Farming machinery isn’t necessarily the coolest product on the planet, so it’s good to see a B2B like Massey Ferguson doing interesting things with content, especially when compared to rivals like John Deere, which arguably has wider recognition.

I’ve been taking a look at the tractor company’s website and social feeds to get a feel for how it uses content to engage with a particularly niche market.

Incidentally, you wouldn’t believe how hard I’ve struggled to avoid using the phrase ‘content farm' in this article...

And for more on this topic, download Econsultancy's B2B Content Marketing Trends Briefing 2014.

Now, let’s start with MF’s website, which is a classy affair, albeit slightly busy. This can be forgiven as it accomplishes a huge variety of functions with aplomb, as well as delivering information on upcoming events, social awareness campaigns, new products and more in an interesting and engaging way.

While carousels aren’t always the best choice, here the selection of highlighted articles works well and is a good way to keep the site updated.

As we’ve noted before, it’s unfortunate that you can’t actually kit yourself up with a combine harvester directly from the site, but the related products feature underneath each article is great at showcasing the range of machines on offer.

Massey obviously realises that farming machinery is a major purchase, often with a very long lead time, so rather than encouraging you to part with several hundred thousand in cash, it has taken the more sensible route of providing clear information about key features and related products, while gently nudging users towards financing and hire purchase options, together with a handy dealership locator tool. 

The whole site feels quick and slick despite the abundance of features and images, and is tied together with some lovely photography, making heavy use of hero images but also clear product shots. 

It does also just about qualify for an ecommerce badge as you can stock up on furry hats, boots and other assorted memorabilia.

If any readers fancy buying me a Christmas present, I’ll take this:


Deep, relevant content

So, what about the content itself? 

Massey is making a clear effort to put important campaigns front and centre. The punningly titled ‘Campaign for Real Bales’ for example, involves user case studies and some very clear copy to advertise balers, with some nice little details about the company heritage and a themed competition thrown in.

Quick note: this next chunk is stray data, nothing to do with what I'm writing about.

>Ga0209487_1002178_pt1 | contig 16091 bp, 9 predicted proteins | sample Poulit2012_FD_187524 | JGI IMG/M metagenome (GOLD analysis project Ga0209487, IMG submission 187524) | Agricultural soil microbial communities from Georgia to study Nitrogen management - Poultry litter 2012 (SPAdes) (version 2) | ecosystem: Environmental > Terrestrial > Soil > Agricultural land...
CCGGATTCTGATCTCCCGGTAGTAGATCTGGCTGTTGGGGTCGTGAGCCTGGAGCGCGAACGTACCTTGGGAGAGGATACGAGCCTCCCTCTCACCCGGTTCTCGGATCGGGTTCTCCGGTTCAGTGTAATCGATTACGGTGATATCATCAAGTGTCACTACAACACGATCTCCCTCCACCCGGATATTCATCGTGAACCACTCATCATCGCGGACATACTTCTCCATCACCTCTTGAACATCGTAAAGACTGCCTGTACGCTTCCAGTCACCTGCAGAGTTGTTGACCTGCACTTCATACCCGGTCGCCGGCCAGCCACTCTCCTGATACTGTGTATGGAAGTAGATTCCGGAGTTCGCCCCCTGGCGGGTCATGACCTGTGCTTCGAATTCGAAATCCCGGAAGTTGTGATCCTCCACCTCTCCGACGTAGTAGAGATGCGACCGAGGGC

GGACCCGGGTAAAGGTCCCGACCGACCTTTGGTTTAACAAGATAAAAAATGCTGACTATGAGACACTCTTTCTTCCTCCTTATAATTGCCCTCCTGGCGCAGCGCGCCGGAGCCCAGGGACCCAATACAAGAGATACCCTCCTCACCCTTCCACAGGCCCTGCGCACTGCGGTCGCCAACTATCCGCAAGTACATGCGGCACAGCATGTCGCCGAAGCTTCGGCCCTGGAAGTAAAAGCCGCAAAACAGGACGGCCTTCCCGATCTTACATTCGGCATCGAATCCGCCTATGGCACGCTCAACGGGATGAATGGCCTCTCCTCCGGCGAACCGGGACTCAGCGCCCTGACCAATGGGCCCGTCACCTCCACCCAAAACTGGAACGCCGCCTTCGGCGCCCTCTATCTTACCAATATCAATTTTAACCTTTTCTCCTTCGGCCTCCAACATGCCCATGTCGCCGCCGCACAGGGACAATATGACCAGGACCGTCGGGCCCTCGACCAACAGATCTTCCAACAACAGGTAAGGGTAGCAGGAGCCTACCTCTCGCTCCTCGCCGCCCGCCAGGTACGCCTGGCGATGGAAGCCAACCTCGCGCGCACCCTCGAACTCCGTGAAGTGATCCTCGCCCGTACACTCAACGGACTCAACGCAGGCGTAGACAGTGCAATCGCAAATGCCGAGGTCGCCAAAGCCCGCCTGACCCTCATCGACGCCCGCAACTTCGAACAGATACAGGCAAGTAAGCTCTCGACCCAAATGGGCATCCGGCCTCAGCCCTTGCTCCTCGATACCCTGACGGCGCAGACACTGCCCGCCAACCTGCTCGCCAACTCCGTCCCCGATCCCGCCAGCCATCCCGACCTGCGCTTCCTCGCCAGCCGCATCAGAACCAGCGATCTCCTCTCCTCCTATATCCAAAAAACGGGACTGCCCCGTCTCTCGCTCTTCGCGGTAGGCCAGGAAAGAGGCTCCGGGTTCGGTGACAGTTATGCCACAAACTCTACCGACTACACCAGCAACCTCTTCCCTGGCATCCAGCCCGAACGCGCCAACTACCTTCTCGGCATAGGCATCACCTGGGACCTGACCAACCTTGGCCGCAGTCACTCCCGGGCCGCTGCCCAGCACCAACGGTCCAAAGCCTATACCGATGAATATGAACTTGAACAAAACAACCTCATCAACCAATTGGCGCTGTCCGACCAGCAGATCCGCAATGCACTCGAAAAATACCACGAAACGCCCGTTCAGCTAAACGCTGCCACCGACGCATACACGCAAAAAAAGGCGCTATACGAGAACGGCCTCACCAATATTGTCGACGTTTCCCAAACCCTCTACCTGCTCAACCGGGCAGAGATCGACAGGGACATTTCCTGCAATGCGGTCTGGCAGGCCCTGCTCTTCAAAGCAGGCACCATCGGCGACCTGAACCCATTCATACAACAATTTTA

Likewise, the Future of Farming conference ‘Vision of the Future’ could be a very dry industry event, but an effort has been made to underline the social importance of the subject matter. 

In short, there’s a lot of selling-without-really-selling going on. There are no ‘buy it now’ calls-to-action, just clear prompts to gather more information. 

In addition, there’s also a little Uberflip plugin for Massey’s in-house news magazine, which contains some good stuff but is let down a bit by the presentation. Still, points for trying:

It’s also interesting to switch location for a moment and compare the international sites to the US site, which is quite different and a lot more old school in terms of presentation:


There are still some juicy content nuggets buried here but it’s far less engaging and user friendly – whether this is a case of a staged rollout or simply serving the needs of a different market isn’t entirely clear, but it would be nice to see the US site catch up with its international counterparts soon. 

Social Media

Next up, let’s journey off-site and see how the company is reaching out across its social channels. These are limited to Twitter, Facebook and YouTube, but frankly you don’t often see muck-spreaders going viral on Instagram, so these are the solid choices and they are used well. 


Massey’s global Facebook page has just under 140,000 followers, which is a little on the low side when compared to rival John Deere’s 2m+ fans, but there are some good attempts at engagement on the page that go beyond its rivals ‘here’s a stunning pic of a big green tractor’ approach (although there are a few of these too).

Although it’s listed as ’Massey Ferguson Global’, the page is targeted primarily at the UK and European markets, with competitions to win tickets to events in the UK, and images from Cambridgeshire and Devon rather than the wide open fields of Kansas. 

It’s good that Massey Ferguson is trying to appeal to a range of markets, but this would be helped immensely if the company applied the same kind of targeting to its Facebook Posts as it does on the website. Here the mix of languages is a little confusing.

Likewise, while attempts are being made to include the audience, the page is a little heavy on product shots so would benefit from some more deep content. 


Over on Twitter things aren’t looking quite so healthy, with the same content being repurposed from Facebook for the feed, and a lacklustre 335 followers for MF’s EMEA account (The US account actually directs you to AGCO’s account ).

It’s a sign of a company not sure what to do with the channel, and does beg the question: How many farmers actually use Twitter?

That said, numbers aren’t everything, so it could be a valuable channel if used to communicate with the right people (300 people buying an expensive product like a baler is not to be sniffed at), but it seems that a bit of a rethink and some investment in a community manager would pay dividends here. 

It’s a gap that’s highlighted if we again look at John Deere’s account, which is clearly being used as a PR channel.